Last Updated: 11/12/2012*
Hundreds of kids gawked at the heat-scarred nose of the Endeavour space shuttle and peered into its massive engines as Raytheon and local dignitaries welcomed the orbiter to its new home at the California Science Center this month.
The space shuttle Endeavour in its new home at the California Science Center.
“Space is the ultimate of our human imagination,” said Calif. Gov. Jerry Brown, standing directly under the massive space shuttle in the temporary display pavilion. Brown was one of many elected officials at the event, including Los Angeles Mayor Antonio Villaraigosa, and Inglewood Mayor James Butts.
A jam-packed room full of Los Angeles children, educators, space enthusiasts and media sat directly under Endeavour to listen to Brown’s opening ceremony speech.
“Endeavour’s new mission is to inspire new generations of science explorers.” said Jeff Rudolph, CEO of the California Science Center.
Raytheon shares this common desire with the California Science Center to inspire younger generations to celebrate the power of science, technology, engineering and math.
Moderated by science celebrity Bill Nye, the Science Guy, the event centered on children and arousing a future of enthusiasm for space exploration.
“The city of dream-makers must invest in kids,” said Mayor Villaraigosa after a spirited back and forth with the children reminding them to believe in themselves and their future.
Raytheon is also sponsoring SpaceFest, an educator event boasting over 40 space-related exhibits. At the Raytheon booth, children can learn how a polarimetric sensor works, obtain an autograph from Raytheon’s own astronaut, Danny Olivas, and see up-close pictures of Hurricane Sandy as seen through our VIIRS sensor on the Suomi NPP satellite.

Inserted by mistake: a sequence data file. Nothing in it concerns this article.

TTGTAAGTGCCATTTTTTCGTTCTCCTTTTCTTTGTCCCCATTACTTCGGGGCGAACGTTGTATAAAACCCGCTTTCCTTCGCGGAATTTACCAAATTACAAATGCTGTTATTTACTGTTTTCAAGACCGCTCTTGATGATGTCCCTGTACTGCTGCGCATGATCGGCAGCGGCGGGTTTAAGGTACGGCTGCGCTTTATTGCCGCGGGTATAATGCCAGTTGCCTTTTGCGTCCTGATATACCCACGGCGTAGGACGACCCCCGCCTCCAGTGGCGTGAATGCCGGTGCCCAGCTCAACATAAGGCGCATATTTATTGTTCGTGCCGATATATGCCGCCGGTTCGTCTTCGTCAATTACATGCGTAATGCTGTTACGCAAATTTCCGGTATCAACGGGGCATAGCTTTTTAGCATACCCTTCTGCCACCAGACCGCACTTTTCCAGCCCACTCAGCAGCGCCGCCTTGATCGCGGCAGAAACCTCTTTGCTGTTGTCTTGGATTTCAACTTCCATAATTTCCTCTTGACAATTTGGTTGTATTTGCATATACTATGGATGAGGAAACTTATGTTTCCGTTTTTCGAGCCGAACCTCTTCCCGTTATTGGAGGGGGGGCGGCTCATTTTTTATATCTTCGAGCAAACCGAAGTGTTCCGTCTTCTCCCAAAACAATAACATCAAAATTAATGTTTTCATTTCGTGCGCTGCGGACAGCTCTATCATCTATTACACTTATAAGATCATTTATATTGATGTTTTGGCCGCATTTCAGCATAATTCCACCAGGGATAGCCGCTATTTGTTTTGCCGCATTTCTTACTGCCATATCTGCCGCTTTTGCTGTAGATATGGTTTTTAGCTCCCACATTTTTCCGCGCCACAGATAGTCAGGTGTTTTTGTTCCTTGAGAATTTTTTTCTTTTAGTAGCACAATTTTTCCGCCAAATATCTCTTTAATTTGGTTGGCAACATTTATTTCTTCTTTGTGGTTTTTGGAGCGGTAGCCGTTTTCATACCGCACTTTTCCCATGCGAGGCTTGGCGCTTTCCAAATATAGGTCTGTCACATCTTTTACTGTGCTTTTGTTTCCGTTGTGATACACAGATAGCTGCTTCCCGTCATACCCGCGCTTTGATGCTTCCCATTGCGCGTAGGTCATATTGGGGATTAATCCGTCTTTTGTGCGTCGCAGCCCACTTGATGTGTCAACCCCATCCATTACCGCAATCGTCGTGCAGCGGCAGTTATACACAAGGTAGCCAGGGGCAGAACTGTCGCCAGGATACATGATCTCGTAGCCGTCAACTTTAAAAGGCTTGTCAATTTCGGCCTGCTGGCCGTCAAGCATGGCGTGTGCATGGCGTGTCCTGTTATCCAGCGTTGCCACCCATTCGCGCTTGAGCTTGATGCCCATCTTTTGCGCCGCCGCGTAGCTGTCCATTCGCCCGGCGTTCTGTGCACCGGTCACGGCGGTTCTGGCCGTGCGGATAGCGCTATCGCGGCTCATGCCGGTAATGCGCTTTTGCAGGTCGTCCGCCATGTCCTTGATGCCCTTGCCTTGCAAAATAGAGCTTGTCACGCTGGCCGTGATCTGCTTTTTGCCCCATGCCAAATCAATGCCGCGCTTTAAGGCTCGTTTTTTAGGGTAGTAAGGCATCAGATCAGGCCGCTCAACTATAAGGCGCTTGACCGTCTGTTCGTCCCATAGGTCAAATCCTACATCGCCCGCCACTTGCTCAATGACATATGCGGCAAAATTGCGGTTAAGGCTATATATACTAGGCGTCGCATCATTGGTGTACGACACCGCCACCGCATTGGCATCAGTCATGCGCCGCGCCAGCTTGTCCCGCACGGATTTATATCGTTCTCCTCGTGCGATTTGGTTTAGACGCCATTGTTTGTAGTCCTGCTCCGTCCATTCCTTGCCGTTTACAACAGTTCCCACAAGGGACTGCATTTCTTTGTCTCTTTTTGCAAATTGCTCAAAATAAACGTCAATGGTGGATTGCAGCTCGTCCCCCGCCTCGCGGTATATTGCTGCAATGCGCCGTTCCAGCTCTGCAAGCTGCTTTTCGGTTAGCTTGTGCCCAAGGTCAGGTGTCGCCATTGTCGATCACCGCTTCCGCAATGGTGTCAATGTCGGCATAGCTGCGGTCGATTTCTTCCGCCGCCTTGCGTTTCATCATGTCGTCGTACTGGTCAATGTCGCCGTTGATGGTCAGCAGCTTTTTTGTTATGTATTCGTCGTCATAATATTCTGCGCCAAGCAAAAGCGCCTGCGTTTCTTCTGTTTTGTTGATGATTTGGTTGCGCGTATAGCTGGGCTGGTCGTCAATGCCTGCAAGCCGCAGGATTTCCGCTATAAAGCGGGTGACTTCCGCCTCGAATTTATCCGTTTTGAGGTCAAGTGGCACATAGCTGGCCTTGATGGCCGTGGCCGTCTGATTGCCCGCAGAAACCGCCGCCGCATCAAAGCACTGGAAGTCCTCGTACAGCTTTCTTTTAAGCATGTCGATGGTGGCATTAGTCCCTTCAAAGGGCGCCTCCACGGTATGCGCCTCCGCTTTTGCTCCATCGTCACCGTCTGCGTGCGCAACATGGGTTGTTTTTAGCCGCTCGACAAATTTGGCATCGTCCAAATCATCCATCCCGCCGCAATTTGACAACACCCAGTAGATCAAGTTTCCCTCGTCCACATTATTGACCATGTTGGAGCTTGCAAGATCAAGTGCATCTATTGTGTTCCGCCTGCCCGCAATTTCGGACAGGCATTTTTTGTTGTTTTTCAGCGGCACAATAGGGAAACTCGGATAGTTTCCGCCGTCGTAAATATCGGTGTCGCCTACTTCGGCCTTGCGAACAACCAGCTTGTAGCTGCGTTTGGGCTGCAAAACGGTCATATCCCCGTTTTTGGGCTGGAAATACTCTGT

The sponsorship of the exhibit and SpaceFest are part of many community outreach programs Raytheon undertakes to promote education. Since 2005, Raytheon has invested $60 million in STEM initiatives through MathMovesU®, the company’s flagship STEM program.
On May 7, 1992, millions of Americans watched as the first space shuttle built after the Challenger disaster, Endeavour, thundered into the sky on a mission to retrieve a wayward satellite.
Twenty years and 25 flights later, Endeavour is beginning its final mission, and Raytheon is playing a major role. On Oct. 12 and 13 a rolling platform moved the orbiter from Los Angeles International Airport to the California Science Center, where a new exhibit pavilion is being prepared for it. Raytheon sponsored the effort, known as Mission 26: The Big Endeavour to Help Bring Endeavour Home.
|Endeavour waits in a parking lot during a pause in its trek from Los Angeles International Airport to the California Science Center.|
The new Samuel Oschin Space Shuttle Endeavour Display Pavilion will open on Oct. 30. In addition to the shuttle, the exhibit features a film, Endeavour: The California Story, that describes how the orbiters were assembled in nearby Palmdale.
On Sept. 21, Raytheon had a front-row view as Endeavour arrived in Los Angeles aboard the Boeing 747 shuttle carrier. Dozens of employees watched from the roof of a Raytheon building bordering the airport.
"Having always wanted to be astronaut as a child, watching Endeavour land was very bittersweet,” said Otto Afanador, a systems engineer at Raytheon.
Endeavour holds a special place in space history. The orbiter was a replacement for the Challenger, which was destroyed in a 1986 accident that killed seven astronauts. U.S. schoolchildren named the new spacecraft Endeavour after the ship of British explorer James Cook.
Endeavour traveled 123 million miles during its two decades of service. Its crews performed maintenance on the Hubble Space Telescope, hauled sections of the International Space Station into orbit and conducted dozens of science experiments.
The shuttle carried the first African-American female astronaut, Mae Jemison; the first Japanese astronaut, Mamoru, Mohri; and the first married couple, Mark Lee and Jan Davis.
Endeavour’s new mission will be to “inspire current and future generations of innovators and explorers,” according to the California Science Center.
The shuttle's new home is just 10 miles from the headquarters of Raytheon’s Space and Airborne Systems, which is developing the next generation of satellites, space sensors and radars.
“It is a privilege to follow in the footsteps of the great innovations represented by the Endeavour as we develop the technologies of the future,” said Bill Hart, Raytheon’s vice president for space systems.
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